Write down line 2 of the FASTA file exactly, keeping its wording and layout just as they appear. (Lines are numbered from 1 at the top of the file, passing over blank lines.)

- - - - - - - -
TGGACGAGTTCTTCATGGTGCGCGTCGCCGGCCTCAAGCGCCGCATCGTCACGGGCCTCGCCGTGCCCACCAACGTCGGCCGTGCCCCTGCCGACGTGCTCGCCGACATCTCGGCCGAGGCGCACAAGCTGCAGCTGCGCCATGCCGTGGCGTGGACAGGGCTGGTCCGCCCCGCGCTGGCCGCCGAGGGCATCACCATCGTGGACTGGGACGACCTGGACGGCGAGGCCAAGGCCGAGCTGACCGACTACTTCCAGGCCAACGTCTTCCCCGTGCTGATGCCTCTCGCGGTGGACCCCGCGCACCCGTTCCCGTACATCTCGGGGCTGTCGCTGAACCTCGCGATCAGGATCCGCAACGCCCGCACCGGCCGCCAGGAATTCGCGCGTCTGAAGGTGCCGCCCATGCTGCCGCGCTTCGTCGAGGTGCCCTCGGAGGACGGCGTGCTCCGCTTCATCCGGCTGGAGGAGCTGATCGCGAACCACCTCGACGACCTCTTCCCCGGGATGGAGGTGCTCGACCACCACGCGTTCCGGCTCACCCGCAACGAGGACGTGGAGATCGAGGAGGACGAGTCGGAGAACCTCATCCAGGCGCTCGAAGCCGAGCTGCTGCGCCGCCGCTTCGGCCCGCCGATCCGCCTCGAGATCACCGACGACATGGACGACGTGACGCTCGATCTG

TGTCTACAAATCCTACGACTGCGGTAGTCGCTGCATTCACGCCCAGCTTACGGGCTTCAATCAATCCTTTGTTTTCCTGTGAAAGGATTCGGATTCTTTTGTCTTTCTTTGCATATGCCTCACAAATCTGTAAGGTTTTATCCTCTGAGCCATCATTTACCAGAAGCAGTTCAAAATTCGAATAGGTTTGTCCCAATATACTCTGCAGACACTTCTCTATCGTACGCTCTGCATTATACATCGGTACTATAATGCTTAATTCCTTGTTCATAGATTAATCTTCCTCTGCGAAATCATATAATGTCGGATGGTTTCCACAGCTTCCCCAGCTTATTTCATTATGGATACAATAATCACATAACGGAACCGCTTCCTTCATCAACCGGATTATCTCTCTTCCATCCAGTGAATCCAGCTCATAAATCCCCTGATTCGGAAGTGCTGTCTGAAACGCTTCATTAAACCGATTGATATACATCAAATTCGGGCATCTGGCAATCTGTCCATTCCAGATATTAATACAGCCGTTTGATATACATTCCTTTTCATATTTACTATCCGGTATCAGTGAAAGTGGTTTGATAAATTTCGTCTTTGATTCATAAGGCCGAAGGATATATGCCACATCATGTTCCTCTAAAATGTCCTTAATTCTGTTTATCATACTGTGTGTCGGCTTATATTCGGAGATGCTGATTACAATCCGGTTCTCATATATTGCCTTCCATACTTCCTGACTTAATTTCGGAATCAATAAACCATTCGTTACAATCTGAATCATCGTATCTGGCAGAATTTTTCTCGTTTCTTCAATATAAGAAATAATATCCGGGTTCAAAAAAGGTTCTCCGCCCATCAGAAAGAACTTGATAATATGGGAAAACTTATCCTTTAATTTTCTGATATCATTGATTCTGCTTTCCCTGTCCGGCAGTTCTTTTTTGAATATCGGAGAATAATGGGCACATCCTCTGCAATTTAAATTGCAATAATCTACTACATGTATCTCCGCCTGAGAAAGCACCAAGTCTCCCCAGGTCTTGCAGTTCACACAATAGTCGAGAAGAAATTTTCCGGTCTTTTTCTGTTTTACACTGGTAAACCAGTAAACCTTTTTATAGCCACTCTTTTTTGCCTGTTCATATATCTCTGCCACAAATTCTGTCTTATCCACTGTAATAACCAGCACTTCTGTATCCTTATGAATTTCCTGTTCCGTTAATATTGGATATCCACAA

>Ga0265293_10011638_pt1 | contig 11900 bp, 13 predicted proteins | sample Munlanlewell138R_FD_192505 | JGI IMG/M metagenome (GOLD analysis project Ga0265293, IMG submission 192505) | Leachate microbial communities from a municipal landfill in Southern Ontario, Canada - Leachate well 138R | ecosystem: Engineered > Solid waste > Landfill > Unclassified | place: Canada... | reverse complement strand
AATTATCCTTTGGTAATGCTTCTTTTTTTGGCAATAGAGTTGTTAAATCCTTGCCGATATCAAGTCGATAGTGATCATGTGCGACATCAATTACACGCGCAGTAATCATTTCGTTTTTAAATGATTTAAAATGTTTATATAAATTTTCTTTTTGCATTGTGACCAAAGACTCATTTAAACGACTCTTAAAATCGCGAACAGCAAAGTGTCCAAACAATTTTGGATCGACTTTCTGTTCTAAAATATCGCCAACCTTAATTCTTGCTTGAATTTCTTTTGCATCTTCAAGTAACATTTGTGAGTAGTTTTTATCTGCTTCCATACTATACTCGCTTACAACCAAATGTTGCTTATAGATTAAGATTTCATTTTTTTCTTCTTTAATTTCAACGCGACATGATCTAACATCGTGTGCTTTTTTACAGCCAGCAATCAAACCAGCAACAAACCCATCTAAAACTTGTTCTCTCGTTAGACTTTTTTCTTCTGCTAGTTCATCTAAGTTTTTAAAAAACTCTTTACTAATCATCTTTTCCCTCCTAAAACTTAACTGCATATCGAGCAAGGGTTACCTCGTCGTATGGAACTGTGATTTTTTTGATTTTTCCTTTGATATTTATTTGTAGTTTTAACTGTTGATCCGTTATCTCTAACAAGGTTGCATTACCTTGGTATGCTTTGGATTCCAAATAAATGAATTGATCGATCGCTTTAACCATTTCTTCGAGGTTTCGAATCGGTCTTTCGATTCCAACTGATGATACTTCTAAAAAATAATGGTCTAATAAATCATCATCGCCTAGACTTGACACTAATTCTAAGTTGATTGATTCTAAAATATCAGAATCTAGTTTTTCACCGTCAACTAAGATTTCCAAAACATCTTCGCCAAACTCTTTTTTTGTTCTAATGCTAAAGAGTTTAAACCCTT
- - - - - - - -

TGTCTACAAATCCTACGACTGCGGTAGTCGCTGCATTCACGCCCAGCTTACGGGCTTCAATCAATCCTTTGTTTTCCTGTGAAAGGATTCGGATTCTTTTGTCTTTCTTTGCATATGCCTCACAAATCTGTAAGGTTTTATCCTCTGAGCCATCATTTACCAGAAGCAGTTCAAAATTCGAATAGGTTTGTCCCAATATACTCTGCAGACACTTCTCTATCGTACGCTCTGCATTATACATCGGTACTATAATGCTTAATTCCTTGTTCATAGATTAATCTTCCTCTGCGAAATCATATAATGTCGGATGGTTTCCACAGCTTCCCCAGCTTATTTCATTATGGATACAATAATCACATAACGGAACCGCTTCCTTCATCAACCGGATTATCTCTCTTCCATCCAGTGAATCCAGCTCATAAATCCCCTGATTCGGAAGTGCTGTCTGAAACGCTTCATTAAACCGATTGATATACATCAAATTCGGGCATCTGGCAATCTGTCCATTCCAGATATTAATACAGCCGTTTGATATACATTCCTTTTCATATTTACTATCCGGTATCAGTGAAAGTGGTTTGATAAATTTCGTCTTTGATTCATAAGGCCGAAGGATATATGCCACATCATGTTCCTCTAAAATGTCCTTAATTCTGTTTATCATACTGTGTGTCGGCTTATATTCGGAGATGCTGATTACAATCCGGTTCTCATATATTGCCTTCCATACTTCCTGACTTAATTTCGGAATCAATAAACCATTCGTTACAATCTGAATCATCGTATCTGGCAGAATTTTTCTCGTTTCTTCAATATAAGAAATAATATCCGGGTTCAAAAAAGGTTCTCCGCCCATCAGAAAGAACTTGATAATATGGGAAAACTTATCCTTTAATTTTCTGATATCATTGATTCTGCTTTCCCTGTCCGGCAGTTCTTTTTTGAATATCGGAGAATAATGGGCACATCCTCTGCAATTTAAATTGCAATAATCTACTACATGTATCTCCGCCTGAGAAAGCACCAAGTCTCCCCAGGTCTTGCAGTTCACACAATAGTCGAGAAGAAATTTTCCGGTCTTTTTCTGTTTTACACTGGTAAACCAGTAAACCTTTTTATAGCCACTCTTTTTTGCCTGTTCATATATCTCTGCCACAAATTCTGTCTTATCCACTGTAATAACCAGCACTTCTGTATCCTTATGAATTTCCTGTTCCGTTAATATTGGATATCCACAA